Implementing Use Cases

The Entity-Control-Boundary Pattern

The Entity-Control-Boundary Pattern (ECB) is a variation of the Model-View-Controller Pattern.

Entity, Control, and Boundary are class stereotypes, but UML has some special icons to represent them:


Here's the same diagram without the special icons:

Entities are objects representing system data: Customer, Transaction, Cart, etc.

Boundaries are objects that interface with system actors: user interfaces, gateways, proxies, etc.

Controllers are objects that mediate between boundaries and entities. They orchestrate the execution of commands coming from the boundary.

ATM Example

The Hexagonal Architecture Pattern (aka Ports & Adapters)

The Hexagonal Architecture partitions objects into one of three nested hexagons: Entities in the inner hexagon, controllers in the middle hexagon, boundaries in the outer hexagon, and actors outside of the outer hexagon:

Actors interact with boundary objects.

Boundary objects issue commands to controller objects.

Controller objects may send queries back to the boundary objects to get more information from the actors.

Controllers then update entities.

Boundaries refresh themselves as needed to reflect changes among the entities.

Mapping to MVC

We can map the inner hexagon filled with entities to the Model role in the Model-View-Controller Pattern. Controllers obviously map to Controllers, and boundaries, at least boundaries that interact with users, map to views.

The Hexagonal architecture has several nice features.

1. It doesn't distinguish between user interfaces and interfaces to other types of actors such as servers and devices.

2. We can view a boundary object as any object that happens to implement an interface required by a controller. This interface can be viewed as a port on the boundary of the middle hexagon. This makes testing easy since we can implement boundary objects as real actor interfaces or as mock actors.

The Use Case Controller Pattern

Developers often have trouble pointing to the place in the design where a particular use case is implemented. This problem can be mitigated by identifying each use case with a specific controller object. In this case the controller is called a use case controller.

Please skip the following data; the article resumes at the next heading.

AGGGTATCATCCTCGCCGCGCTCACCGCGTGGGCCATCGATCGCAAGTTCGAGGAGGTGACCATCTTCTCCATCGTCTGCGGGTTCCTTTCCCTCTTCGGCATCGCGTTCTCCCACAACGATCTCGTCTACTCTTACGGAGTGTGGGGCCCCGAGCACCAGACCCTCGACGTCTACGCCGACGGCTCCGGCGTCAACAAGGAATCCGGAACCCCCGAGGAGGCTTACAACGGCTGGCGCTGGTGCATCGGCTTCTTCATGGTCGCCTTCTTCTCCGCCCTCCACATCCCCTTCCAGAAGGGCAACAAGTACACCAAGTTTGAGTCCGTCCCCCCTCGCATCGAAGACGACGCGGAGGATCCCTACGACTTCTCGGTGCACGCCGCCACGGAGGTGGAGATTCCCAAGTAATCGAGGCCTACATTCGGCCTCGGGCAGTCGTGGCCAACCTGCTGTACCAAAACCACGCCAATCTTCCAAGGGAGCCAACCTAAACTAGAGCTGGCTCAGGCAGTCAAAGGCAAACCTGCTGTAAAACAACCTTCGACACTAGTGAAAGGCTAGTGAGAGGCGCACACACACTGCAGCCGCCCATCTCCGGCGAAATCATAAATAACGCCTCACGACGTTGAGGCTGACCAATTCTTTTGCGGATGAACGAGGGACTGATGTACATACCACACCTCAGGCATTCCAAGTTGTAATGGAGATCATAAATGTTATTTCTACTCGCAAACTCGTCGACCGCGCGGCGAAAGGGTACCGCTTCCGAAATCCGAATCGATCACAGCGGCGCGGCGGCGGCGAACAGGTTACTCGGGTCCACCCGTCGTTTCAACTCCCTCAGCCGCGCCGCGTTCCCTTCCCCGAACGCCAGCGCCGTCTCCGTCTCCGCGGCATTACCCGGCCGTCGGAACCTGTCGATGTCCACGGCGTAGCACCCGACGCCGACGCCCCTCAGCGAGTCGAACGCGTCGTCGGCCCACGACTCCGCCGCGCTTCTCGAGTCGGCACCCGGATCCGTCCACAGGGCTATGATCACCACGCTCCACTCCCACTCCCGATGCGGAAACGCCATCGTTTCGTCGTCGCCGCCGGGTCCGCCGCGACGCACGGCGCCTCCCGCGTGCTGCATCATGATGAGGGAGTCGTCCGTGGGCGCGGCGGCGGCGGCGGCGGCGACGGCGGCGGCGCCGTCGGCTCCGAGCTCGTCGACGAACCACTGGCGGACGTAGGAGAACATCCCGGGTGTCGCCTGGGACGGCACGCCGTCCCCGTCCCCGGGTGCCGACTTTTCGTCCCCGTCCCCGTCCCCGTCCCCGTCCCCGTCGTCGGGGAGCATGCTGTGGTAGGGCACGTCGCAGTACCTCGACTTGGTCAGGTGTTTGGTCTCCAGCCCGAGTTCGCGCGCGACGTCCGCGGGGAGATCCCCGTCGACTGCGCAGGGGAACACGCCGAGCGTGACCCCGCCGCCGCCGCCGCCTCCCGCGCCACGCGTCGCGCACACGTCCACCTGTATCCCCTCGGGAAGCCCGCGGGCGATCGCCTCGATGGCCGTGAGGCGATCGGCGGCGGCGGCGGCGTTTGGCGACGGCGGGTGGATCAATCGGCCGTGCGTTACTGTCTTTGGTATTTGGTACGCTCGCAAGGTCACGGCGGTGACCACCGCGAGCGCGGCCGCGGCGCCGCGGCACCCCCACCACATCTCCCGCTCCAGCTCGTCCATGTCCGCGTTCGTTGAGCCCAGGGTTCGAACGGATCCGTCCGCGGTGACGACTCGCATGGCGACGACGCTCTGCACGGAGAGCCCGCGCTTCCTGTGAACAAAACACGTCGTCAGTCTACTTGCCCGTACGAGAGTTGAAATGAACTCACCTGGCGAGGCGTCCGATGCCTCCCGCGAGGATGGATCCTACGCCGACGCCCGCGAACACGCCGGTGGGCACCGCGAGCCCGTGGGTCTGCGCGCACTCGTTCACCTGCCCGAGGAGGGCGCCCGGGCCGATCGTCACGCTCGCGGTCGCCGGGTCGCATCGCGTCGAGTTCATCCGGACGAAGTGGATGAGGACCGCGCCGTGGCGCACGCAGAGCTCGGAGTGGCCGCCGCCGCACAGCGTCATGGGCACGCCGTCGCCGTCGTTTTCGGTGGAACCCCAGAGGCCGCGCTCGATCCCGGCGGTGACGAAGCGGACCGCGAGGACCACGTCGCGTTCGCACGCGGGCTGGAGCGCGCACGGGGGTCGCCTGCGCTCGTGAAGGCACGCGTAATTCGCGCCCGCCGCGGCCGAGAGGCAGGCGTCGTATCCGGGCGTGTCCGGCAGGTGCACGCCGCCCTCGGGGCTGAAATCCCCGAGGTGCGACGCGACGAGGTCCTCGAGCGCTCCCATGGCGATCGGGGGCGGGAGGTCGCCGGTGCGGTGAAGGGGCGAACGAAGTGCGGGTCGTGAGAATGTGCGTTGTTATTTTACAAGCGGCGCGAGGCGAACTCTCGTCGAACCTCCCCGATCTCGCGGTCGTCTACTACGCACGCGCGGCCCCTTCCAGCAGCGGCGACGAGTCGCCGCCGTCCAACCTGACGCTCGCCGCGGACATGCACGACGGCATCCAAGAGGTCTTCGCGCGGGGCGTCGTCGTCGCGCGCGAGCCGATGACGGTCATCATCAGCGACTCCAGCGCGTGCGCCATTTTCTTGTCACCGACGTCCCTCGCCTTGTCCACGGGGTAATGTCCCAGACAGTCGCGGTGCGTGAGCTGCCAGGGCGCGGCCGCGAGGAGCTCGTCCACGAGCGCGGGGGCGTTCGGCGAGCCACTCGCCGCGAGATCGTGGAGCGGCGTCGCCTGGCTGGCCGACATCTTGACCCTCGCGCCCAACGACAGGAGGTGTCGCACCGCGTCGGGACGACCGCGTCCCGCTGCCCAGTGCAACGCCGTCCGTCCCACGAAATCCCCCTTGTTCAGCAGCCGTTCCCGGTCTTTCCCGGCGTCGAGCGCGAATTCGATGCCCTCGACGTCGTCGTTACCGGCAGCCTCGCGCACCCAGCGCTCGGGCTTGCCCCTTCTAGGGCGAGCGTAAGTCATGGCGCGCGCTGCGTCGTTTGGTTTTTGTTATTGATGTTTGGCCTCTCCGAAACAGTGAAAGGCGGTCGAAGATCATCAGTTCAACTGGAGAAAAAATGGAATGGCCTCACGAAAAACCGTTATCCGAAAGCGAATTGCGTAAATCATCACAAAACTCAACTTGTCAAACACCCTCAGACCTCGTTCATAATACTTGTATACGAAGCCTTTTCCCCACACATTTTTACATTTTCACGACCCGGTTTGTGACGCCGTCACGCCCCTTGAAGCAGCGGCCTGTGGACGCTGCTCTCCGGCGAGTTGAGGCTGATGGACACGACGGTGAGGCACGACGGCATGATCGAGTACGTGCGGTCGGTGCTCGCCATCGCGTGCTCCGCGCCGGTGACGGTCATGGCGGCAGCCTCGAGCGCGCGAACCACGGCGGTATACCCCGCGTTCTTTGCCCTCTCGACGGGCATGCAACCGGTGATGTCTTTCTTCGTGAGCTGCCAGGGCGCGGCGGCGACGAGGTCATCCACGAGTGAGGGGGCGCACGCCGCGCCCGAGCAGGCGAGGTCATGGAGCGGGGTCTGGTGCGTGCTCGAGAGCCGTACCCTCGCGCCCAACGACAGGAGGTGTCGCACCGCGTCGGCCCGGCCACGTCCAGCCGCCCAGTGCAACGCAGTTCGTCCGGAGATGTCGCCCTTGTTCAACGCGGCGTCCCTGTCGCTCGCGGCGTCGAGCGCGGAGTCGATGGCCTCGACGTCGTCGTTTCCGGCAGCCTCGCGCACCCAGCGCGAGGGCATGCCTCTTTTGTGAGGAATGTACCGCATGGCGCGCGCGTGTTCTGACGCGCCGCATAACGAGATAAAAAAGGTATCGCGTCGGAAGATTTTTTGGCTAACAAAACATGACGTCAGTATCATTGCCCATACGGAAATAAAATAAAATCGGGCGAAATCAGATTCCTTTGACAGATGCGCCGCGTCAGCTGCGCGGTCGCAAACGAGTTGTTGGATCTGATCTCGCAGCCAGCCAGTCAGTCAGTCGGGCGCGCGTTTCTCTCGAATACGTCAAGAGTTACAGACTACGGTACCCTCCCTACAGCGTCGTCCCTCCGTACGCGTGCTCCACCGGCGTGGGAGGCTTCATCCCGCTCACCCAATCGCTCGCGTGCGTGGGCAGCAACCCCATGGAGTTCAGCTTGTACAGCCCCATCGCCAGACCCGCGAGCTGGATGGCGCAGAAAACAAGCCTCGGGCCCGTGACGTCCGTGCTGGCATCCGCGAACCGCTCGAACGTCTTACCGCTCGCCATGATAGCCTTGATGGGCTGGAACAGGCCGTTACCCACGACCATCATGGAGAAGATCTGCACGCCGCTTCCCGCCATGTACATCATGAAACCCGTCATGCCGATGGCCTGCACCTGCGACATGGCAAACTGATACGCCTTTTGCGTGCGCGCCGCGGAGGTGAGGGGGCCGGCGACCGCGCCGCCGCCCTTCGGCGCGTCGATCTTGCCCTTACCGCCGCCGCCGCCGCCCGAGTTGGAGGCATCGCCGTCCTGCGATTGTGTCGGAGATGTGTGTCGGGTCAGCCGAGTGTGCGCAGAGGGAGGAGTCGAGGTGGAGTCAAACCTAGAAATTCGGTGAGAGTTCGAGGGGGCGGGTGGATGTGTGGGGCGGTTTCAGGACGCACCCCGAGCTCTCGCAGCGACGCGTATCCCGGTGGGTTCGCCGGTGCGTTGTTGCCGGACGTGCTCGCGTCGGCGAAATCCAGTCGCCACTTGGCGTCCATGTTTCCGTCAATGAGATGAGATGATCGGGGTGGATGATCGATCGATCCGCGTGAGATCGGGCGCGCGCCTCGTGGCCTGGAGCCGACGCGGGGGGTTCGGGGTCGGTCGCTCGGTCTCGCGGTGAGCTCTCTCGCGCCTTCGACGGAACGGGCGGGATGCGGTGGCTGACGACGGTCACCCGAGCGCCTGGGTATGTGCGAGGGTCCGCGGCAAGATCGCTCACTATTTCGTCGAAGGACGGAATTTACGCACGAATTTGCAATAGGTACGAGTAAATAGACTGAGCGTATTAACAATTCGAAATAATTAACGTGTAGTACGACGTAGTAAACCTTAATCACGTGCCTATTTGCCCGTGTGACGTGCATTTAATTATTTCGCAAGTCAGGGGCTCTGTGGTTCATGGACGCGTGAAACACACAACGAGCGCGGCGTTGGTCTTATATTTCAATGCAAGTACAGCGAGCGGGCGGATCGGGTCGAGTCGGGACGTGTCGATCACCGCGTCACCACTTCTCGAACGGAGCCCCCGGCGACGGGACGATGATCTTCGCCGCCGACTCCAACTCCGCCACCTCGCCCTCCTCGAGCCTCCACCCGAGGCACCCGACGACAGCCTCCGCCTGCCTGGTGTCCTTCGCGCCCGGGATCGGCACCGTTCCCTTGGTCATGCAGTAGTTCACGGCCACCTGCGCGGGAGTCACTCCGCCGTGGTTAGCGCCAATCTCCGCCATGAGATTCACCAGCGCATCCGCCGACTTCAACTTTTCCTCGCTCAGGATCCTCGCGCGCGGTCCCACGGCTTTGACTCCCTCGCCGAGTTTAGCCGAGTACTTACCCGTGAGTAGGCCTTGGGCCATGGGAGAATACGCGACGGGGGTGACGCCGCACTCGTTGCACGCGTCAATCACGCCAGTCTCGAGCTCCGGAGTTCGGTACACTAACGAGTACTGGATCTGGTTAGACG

A Framework

We can take this one step further with a framework:

Here's a sketch of a Java implementation:

abstract class Model extends Observable implements Serializable { }

interface Oracle {
   String ask(String query);

abstract class Boundary implements Oracle, Observer {
   protected Model myModel;
   public Boundary(Model m) {
      myModel = m;

abstract class UseCaseController implements Oracle {
   protected Model myModel;
   abstract public String execute(Oracle caller, String cmmd)
   throws Exception;

Customizing the Framework

We can customize the framework into our ATM machine:

The business Package

The presentation Package


A particular use case controller implements the scenarios of the use case:

class TransferFunds extends UseCaseController {
   private Bank bank; // my collaborator
   private String amount, source, destination; // info from boundary
   // called by bank:
   public String ask(String query) {
      if (query.eqauls("Source?")) {
         return source;
      } else if (query.equals("Destination?")) {
         return destination;
      } else if (query.equals("Amount?")) {
         return amount;
      } else {
         return "unknown";
   // called by boundary:
   public String execute(Oracle caller, String cmmd) throws Exception {
      source = caller.ask("Source?");
      destination = caller.ask("Destination?");
      amount = caller.ask("Amount?");
      String response = bank.ask("transfer funds");
      if (!response.equals("success")) {
         throw new Exception(response);
      return response;



The Entity-Control-Boundary Pattern.

Mock Objects

The Hexagonal Architecture

The Use Case Controller Pattern